1270 Recent Upgrades to the Operational Air Quality Forecasting Systems in Canada: Description and Performance Analysis

Wednesday, 25 January 2017
4E (Washington State Convention Center )
Didier Davignon, Environment and Climate Change Canada, Dorval, QC, Canada; and R. Pavlovic, M. D. Moran, P. A. Beaulieu, S. Gilbert, S. Gravel, H. Landry, A. Lupu, R. Munoz-Alpizar, and V. Savic-Jovcic

Handout (3.6 MB)

In 2016, Environment and Climate Change Canada introduced major upgrades to its Regional Air Quality Deterministic Prediction System (RAQDPS), operated by the Canadian Meteorological Centre Operations (CMCO). At the heart of the RAQDPS is still the GEM-MACH model, an on-line coupled meteorology‒chemistry model, but upgrades were made both to the GEM (weather) and the MACH (chemistry) modules. The spatial configuration still includes a rotated uniform North American grid at 10-km horizontal grid spacing and with 80 vertical levels, but with a modified orientation, and now using a new vertical coordinate (log-hydrostatic-pressure hybrid) with discretization on a staggered vertical grid of the Charney-Phillips type. Various improvements were made to the weather module, notably including the introduction of a Bermejo-Conde mass-conserving scheme for tracers. The CHEM module has additional changes that include an improved treatment of surface fluxes and vertical diffusion, leaf-area scaling in the gas-phase dry deposition scheme, and three-dimensional seasonal chemical lateral boundary conditions.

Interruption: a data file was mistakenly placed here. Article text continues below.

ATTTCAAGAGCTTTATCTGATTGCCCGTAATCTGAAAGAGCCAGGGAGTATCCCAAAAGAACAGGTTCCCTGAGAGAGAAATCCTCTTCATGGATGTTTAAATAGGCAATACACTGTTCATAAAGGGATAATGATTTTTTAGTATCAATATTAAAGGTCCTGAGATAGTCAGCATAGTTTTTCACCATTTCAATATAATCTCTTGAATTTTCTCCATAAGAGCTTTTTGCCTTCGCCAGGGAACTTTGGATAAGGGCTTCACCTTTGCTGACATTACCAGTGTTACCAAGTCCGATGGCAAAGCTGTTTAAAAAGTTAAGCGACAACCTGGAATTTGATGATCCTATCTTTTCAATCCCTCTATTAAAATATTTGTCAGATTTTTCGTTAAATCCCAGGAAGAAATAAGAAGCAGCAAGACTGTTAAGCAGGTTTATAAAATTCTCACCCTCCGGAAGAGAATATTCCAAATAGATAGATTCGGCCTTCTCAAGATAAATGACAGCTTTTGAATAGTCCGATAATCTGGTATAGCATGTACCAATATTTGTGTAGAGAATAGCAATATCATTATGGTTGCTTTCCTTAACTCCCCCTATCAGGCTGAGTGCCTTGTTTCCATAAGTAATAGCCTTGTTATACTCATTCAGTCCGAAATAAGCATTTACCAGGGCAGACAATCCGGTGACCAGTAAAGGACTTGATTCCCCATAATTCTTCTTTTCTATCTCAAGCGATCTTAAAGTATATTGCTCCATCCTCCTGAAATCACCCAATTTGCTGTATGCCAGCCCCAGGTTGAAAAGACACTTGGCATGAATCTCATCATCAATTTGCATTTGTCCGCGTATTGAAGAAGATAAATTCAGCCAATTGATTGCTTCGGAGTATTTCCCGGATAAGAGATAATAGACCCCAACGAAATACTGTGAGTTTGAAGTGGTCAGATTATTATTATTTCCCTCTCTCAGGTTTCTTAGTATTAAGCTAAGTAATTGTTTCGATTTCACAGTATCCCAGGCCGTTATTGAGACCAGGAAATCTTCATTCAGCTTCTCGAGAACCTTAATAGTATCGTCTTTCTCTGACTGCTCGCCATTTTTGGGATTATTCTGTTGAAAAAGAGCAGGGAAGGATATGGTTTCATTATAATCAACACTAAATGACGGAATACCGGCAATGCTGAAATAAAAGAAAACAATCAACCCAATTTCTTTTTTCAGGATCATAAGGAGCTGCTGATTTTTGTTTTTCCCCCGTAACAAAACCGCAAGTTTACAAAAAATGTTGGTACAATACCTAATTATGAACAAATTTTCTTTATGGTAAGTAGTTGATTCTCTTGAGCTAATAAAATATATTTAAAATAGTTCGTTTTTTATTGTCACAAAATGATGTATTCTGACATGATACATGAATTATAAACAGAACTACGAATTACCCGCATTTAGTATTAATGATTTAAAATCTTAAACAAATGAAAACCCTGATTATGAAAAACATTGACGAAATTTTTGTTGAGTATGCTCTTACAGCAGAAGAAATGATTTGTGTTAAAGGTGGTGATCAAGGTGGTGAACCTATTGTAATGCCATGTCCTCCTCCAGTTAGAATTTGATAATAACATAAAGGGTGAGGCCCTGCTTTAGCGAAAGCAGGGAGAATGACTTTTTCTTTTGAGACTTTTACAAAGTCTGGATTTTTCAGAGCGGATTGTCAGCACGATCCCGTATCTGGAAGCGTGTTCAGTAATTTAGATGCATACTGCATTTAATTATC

This suite of changes impacted both the RAQDPS forecast and the wildfire smoke forecast from the cloned FireWork system.  Recent RAQDPS and FireWork system performance will be summarized, with a discussion on the benefits of the various changes mentioned above.

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